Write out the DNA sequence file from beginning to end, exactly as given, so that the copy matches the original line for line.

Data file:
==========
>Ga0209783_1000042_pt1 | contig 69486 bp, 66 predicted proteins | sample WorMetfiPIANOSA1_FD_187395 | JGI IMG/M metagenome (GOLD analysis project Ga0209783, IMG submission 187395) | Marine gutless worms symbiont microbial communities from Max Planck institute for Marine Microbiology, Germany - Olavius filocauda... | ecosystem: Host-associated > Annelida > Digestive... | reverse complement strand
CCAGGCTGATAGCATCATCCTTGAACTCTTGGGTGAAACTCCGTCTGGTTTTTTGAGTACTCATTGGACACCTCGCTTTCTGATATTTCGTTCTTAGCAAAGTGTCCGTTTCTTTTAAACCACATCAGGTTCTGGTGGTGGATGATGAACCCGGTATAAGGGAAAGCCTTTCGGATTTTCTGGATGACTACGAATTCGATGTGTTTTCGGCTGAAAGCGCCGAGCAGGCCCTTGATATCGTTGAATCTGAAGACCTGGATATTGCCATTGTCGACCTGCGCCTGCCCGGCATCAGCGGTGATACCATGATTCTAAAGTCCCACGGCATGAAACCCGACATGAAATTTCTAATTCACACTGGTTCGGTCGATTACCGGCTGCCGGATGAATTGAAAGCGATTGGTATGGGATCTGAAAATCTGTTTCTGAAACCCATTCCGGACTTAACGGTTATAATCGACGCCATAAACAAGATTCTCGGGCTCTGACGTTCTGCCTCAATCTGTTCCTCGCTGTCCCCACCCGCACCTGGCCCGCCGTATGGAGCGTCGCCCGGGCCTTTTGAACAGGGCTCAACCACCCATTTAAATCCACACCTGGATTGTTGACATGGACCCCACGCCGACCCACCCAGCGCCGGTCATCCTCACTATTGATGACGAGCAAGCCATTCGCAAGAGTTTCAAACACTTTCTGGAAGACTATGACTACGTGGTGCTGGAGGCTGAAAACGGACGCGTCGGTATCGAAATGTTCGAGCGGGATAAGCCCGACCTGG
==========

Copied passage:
>Ga0209783_1000042_pt1 | contig 69486 bp, 66 predicted proteins | sample WorMetfiPIANOSA1_FD_187395 | JGI IMG/M metagenome (GOLD analysis project Ga0209783, IMG submission 187395) | Marine gutless worms symbiont microbial communities from Max Planck institute for Marine Microbiology, Germany - Olavius filocauda... | ecosystem: Host-associated > Annelida > Digestive... | reverse complement strand
CCAGGCTGATAGCATCATCCTTGAACTCTTGGGTGAAACTCCGTCTGGTTTTTTGAGTACTCATTGGACACCTCGCTTTCTGATATTTCGTTCTTAGCAAAGTGTCCGTTTCTTTTAAACCACATCAGGTTCTGGTGGTGGATGATGAACCCGGTATAAGGGAAAGCCTTTCGGATTTTCTGGATGACTACGAATTCGATGTGTTTTCGGCTGAAAGCGCCGAGCAGGCCCTTGATATCGTTGAATCTGAAGACCTGGATATTGCCATTGTCGACCTGCGCCTGCCCGGCATCAGCGGTGATACCATGATTCTAAAGTCCCACGGCATGAAACCCGACATGAAATTTCTAATTCACACTGGTTCGGTCGATTACCGGCTGCCGGATGAATTGAAAGCGATTGGTATGGGATCTGAAAATCTGTTTCTGAAACCCATTCCGGACTTAACGGTTATAATCGACGCCATAAACAAGATTCTCGGGCTCTGACGTTCTGCCTCAATCTGTTCCTCGCTGTCCCCACCCGCACCTGGCCCGCCGTATGGAGCGTCGCCCGGGCCTTTTGAACAGGGCTCAACCACCCATTTAAATCCACACCTGGATTGTTGACATGGACCCCACGCCGACCCACCCAGCGCCGGTCATCCTCACTATTGATGACGAGCAAGCCATTCGCAAGAGTTTCAAACACTTTCTGGAAGACTATGACTACGTGGTGCTGGAGGCTGAAAACGGACGCGTCGGTATCGAAATGTTCGAGCGGGATAAGCCCGACCTGG